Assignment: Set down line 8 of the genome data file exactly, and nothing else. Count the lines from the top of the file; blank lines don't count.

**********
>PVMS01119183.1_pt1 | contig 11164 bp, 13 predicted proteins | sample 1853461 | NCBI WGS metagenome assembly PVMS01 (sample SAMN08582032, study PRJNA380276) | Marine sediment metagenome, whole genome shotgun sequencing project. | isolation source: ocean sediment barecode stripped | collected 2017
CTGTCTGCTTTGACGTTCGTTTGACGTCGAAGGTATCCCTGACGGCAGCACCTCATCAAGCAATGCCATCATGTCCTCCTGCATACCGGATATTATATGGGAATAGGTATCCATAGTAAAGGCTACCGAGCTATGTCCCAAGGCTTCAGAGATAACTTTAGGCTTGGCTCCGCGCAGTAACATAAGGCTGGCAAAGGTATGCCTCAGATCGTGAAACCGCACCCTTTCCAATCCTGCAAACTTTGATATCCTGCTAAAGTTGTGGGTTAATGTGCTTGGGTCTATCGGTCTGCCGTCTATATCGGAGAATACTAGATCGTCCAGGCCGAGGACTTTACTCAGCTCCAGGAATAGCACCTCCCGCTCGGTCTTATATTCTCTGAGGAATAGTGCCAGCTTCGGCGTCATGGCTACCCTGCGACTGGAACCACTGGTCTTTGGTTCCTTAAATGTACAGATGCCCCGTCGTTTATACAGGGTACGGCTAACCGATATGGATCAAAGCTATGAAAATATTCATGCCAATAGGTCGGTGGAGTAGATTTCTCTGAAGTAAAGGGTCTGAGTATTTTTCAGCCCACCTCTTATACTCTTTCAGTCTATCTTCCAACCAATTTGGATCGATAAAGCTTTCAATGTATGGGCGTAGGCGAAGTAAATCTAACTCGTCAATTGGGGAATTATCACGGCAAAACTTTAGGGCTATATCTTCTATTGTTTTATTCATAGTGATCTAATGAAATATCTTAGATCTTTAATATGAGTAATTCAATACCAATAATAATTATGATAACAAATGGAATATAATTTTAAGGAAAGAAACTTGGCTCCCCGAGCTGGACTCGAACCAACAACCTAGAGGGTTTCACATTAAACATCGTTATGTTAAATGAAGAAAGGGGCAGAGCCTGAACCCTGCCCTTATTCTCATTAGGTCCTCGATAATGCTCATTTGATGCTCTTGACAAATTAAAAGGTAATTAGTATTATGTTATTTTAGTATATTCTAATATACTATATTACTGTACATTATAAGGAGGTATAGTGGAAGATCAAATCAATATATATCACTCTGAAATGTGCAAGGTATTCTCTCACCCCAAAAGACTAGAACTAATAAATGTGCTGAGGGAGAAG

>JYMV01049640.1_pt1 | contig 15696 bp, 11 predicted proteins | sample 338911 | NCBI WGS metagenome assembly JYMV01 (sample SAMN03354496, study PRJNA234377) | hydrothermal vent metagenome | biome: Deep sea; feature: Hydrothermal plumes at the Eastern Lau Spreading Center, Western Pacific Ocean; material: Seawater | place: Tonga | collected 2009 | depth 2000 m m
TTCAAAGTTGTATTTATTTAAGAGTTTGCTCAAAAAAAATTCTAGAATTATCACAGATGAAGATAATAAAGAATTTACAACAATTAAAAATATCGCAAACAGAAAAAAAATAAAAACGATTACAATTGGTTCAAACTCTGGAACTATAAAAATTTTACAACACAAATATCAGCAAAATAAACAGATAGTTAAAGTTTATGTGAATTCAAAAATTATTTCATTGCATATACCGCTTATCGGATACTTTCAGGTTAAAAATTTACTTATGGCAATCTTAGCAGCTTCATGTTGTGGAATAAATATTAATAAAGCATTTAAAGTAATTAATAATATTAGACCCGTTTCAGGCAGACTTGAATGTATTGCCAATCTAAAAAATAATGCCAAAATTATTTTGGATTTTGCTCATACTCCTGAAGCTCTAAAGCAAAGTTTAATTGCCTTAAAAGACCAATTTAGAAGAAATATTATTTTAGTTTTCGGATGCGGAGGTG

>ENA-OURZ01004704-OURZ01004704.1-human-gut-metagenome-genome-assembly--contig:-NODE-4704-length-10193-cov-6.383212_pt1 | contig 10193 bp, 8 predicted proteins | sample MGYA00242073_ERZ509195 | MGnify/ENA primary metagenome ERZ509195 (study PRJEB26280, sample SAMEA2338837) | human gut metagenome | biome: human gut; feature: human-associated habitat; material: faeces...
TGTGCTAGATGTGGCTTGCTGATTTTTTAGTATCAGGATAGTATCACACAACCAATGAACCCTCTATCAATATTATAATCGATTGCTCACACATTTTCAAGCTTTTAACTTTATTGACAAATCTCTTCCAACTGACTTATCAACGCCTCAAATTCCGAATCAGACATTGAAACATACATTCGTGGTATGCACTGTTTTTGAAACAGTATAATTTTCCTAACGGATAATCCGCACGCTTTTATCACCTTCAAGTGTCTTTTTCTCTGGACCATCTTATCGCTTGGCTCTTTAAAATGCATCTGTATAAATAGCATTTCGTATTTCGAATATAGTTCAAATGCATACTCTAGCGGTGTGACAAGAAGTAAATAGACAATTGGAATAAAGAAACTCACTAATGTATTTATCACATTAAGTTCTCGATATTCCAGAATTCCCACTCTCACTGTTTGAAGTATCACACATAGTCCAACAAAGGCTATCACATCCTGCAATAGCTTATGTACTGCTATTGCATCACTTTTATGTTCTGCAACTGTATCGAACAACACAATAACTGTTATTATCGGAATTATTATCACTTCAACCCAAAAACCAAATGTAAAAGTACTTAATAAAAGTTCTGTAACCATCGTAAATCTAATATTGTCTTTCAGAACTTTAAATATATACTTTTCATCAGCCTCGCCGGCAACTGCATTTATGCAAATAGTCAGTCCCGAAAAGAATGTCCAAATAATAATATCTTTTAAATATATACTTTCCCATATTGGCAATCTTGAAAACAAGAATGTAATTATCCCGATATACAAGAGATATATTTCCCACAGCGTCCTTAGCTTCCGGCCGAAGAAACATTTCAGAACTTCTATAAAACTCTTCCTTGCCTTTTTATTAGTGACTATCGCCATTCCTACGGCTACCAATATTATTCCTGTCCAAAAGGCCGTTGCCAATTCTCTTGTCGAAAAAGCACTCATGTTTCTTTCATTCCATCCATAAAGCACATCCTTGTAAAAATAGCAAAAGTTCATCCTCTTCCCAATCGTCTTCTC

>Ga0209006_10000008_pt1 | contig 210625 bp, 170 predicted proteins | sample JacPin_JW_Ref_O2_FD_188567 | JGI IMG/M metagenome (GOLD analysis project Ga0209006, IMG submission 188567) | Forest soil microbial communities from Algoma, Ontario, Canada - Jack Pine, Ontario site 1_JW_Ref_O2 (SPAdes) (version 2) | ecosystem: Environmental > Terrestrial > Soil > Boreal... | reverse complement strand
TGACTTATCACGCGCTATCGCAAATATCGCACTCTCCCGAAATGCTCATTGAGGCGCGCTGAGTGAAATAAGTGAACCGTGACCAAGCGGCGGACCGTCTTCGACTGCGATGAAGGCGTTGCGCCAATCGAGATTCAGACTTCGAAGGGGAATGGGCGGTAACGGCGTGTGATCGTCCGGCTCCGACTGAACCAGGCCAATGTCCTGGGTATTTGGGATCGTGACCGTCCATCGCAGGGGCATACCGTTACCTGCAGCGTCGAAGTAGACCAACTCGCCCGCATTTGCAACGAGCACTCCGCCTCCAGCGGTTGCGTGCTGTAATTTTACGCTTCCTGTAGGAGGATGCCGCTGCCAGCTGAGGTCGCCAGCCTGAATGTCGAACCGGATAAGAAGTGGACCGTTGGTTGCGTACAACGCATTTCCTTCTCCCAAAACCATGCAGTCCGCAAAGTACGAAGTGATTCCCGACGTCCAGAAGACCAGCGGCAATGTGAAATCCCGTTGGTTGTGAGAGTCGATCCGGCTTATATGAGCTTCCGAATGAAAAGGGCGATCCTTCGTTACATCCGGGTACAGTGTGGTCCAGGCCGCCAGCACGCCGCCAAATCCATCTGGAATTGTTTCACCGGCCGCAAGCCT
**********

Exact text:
TGACTTATCACGCGCTATCGCAAATATCGCACTCTCCCGAAATGCTCATTGAGGCGCGCTGAGTGAAATAAGTGAACCGTGACCAAGCGGCGGACCGTCTTCGACTGCGATGAAGGCGTTGCGCCAATCGAGATTCAGACTTCGAAGGGGAATGGGCGGTAACGGCGTGTGATCGTCCGGCTCCGACTGAACCAGGCCAATGTCCTGGGTATTTGGGATCGTGACCGTCCATCGCAGGGGCATACCGTTACCTGCAGCGTCGAAGTAGACCAACTCGCCCGCATTTGCAACGAGCACTCCGCCTCCAGCGGTTGCGTGCTGTAATTTTACGCTTCCTGTAGGAGGATGCCGCTGCCAGCTGAGGTCGCCAGCCTGAATGTCGAACCGGATAAGAAGTGGACCGTTGGTTGCGTACAACGCATTTCCTTCTCCCAAAACCATGCAGTCCGCAAAGTACGAAGTGATTCCCGACGTCCAGAAGACCAGCGGCAATGTGAAATCCCGTTGGTTGTGAGAGTCGATCCGGCTTATATGAGCTTCCGAATGAAAAGGGCGATCCTTCGTTACATCCGGGTACAGTGTGGTCCAGGCCGCCAGCACGCCGCCAAATCCATCTGGAATTGTTTCACCGGCCGCAAGCCT